In the Hello World tutorial we glossed over a lot of detail about what we were writing to and how the hardware access works. For this tutorial, we’re going to revisit our blinking LED and go into more detail about the hardware involved.
A register is a memory address that is tied to hardware, effectively the hardware either listens to what is written to a register, or updates the contents of a register for us to read and act on.
A peripheral, like say a USART or a timer, has a collection of registers that makes up the capabilities of that peripheral. On the Kakapo, those collections are represented by C structs, with different instances of the same peripheral using the same base struct. These are pulled into our code with the include near the top of the hello world example:
In our Hello World example, we were accessing a collection called “PORTE”. PORTE is an instance of a digital IO port. Digital IO ports have a bunch of registers associated with them, to define the direction of each pin, the output state, the input being sensed on the pin, as well as more advanced features such as interrupts and pin behaviour.
(For more information about C structs, you may wish to Google them.)
There are similar instances called PORTA, PORTB, PORTC, and PORTD. All of them have the same collection of registers associated with them.
When we write to, say, the OUT register of a port, this has the immediate effect of changing the output of one or more pins on this port. Similarly, if we read the IN register of a port, we get the current sense level of each of the pins. There is a direction register (DIR) for whether a pin is an input or output. Lastly, as noted in the Hello World example, OUT and DIR have bitmask access registers as well.
Try attaching an LED to another IO pin, and modifying Hello World to blink it instead. The IO pins are all marked on the board with their port and pin number (eg, PC1 is Port C, pin 1), and you can use any of them as digital IO.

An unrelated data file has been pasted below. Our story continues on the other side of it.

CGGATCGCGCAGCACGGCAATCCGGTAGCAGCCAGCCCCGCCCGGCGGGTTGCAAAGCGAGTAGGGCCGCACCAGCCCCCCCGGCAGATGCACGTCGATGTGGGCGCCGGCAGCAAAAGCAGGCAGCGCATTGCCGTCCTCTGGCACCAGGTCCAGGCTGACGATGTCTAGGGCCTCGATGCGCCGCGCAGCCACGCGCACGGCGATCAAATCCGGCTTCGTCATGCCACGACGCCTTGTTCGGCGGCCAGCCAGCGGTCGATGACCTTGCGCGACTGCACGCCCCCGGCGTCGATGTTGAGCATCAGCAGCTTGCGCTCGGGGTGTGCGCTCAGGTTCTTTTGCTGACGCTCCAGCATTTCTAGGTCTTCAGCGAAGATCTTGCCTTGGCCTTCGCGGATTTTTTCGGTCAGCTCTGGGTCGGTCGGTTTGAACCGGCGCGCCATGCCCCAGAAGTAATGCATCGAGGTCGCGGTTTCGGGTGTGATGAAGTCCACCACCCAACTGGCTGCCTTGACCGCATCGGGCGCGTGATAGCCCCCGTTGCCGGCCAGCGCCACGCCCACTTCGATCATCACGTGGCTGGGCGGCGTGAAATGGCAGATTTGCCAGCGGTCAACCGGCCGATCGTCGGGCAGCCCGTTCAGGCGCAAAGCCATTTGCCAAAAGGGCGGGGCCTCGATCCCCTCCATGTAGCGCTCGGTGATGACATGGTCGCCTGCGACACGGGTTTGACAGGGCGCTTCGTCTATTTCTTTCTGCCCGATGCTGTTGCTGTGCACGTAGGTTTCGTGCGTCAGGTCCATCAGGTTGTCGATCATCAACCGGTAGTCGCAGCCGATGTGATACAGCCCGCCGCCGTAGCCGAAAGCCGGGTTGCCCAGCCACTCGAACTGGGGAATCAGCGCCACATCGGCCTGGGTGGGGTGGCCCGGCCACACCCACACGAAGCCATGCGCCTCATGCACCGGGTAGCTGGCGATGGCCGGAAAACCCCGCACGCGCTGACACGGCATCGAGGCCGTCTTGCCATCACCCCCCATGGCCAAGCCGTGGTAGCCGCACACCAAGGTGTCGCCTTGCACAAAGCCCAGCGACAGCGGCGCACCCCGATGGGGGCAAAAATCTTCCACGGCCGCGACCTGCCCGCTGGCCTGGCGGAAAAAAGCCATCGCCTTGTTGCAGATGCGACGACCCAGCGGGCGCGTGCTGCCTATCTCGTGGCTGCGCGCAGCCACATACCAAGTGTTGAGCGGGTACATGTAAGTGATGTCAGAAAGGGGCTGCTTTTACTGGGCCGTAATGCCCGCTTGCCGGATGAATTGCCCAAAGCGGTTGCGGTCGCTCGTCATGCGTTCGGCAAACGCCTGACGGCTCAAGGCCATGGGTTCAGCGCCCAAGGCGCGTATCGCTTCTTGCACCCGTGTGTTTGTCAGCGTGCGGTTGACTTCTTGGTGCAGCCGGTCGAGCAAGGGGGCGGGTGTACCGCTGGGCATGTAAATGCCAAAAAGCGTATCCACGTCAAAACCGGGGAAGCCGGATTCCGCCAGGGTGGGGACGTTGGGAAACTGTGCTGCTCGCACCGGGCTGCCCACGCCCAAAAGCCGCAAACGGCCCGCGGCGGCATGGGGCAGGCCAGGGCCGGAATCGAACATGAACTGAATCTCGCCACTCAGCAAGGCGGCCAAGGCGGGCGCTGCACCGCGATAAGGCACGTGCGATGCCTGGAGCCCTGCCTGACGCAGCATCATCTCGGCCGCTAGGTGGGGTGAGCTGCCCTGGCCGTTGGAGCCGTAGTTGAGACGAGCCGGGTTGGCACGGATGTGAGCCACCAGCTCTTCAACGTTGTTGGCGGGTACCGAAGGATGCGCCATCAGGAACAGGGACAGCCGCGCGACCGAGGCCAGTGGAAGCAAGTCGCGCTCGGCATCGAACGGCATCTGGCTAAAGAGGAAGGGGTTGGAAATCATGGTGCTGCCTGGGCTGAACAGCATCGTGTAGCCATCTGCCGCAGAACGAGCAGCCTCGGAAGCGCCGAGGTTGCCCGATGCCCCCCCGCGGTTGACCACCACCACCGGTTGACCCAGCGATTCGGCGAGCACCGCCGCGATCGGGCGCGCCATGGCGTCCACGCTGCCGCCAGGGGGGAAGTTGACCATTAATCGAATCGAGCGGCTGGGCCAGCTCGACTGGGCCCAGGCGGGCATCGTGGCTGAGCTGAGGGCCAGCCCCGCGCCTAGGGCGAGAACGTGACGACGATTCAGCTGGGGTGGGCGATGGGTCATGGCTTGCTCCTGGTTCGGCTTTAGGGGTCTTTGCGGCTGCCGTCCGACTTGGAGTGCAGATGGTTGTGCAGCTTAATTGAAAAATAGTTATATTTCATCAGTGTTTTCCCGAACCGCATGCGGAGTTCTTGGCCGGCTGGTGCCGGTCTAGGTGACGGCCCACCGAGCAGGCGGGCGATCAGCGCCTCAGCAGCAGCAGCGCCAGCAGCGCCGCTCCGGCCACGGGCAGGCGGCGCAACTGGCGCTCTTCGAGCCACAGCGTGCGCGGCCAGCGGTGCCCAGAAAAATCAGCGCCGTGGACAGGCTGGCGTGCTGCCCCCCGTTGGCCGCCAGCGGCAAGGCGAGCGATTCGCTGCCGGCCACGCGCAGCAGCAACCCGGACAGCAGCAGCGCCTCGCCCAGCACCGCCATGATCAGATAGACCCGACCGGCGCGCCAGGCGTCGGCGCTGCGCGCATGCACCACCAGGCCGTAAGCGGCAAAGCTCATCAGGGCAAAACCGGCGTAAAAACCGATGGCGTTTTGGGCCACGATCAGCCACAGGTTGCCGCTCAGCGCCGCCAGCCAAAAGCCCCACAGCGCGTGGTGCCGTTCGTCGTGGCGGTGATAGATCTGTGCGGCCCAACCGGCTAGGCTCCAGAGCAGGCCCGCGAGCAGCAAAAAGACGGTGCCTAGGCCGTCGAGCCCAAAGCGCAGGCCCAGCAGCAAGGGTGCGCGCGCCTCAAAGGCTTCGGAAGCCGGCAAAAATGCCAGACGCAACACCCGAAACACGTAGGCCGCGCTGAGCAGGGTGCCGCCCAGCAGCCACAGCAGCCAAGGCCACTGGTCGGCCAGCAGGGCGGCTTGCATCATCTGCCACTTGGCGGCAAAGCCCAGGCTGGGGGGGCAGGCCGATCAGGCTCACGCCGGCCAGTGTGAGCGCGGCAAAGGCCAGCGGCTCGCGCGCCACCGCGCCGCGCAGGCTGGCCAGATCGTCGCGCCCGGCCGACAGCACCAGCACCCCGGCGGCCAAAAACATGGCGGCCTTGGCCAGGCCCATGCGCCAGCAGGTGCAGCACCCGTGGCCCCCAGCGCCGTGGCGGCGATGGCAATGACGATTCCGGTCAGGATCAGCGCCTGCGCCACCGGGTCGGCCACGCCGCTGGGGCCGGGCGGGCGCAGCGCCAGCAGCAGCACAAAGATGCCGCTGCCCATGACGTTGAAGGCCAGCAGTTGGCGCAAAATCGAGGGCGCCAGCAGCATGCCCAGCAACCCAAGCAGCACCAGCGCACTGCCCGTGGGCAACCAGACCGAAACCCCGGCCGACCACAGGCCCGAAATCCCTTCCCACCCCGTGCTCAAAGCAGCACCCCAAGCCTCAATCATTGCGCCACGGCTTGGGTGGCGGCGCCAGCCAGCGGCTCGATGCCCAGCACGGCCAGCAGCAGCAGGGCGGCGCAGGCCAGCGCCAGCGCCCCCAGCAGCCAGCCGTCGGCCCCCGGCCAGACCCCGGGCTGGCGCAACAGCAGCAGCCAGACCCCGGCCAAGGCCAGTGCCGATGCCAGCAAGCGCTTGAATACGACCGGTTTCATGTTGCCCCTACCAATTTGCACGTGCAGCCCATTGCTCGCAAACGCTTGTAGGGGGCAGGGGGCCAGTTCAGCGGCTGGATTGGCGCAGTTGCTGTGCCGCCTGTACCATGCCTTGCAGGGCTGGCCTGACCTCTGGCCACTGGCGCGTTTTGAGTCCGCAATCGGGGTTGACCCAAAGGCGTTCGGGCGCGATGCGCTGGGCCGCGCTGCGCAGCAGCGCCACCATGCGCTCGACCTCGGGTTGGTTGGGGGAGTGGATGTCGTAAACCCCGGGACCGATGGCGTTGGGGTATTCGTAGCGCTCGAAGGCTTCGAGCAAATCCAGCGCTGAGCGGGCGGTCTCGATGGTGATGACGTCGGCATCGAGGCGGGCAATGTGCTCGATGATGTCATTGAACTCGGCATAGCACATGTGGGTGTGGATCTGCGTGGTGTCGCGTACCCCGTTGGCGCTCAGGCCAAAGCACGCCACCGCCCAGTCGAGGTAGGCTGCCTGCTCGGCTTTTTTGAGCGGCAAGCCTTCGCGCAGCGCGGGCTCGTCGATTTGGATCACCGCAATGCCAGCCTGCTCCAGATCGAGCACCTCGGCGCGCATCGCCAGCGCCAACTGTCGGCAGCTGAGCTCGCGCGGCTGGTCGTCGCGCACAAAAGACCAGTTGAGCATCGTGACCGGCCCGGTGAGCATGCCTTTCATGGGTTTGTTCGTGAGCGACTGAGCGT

Not all registers are used this way, however. Some registers have many different functions or settings on specific bits of the register. This is where the friendly names for parts of a register come into play.
Our Hello World code used “PIN3_bm” to refer to pin 3 of a digital IO port. But what is this actually doing?
The OUT register is just a number, 1 bit for each pin. We could have written a literal number to the register like this:
PORTE.OUTSET = 0x08
But this is much less clear about what it means. To help us, the io.h we included also has many useful values as friendly names. “PIN3_bm” is an example of a friendly name.
These are used to make it more obvious what we are fiddling with in a register. For example, to set a output pin mode as “wired AND”, we can use the following:
PORTC.PIN3CTRL = ((PORTC.PIN3CTRL & ~(PORT_OPC_gm)) | PORT_OPC_WIREDAND_gc);
Because we don’t have bitmask access, we have to set this feature by first clearing the OPC bits from the existing register value (“PORTC.PIN3CTRL & ~(PORT_OPC_gm)”), and then applying the bits for the value we want.
As you can see, while this is not the easiest thing to read, it is much easier than:
PORTC.PIN3CTRL = ((PORTC.PIN3CTRL & ~(0x38)) | 0x28);
You can find many of these friendly names by reading the appropriate headers (avr/iox64d4.h for the Kakapo) and by reading the datasheet for the ATXMEGA64D4.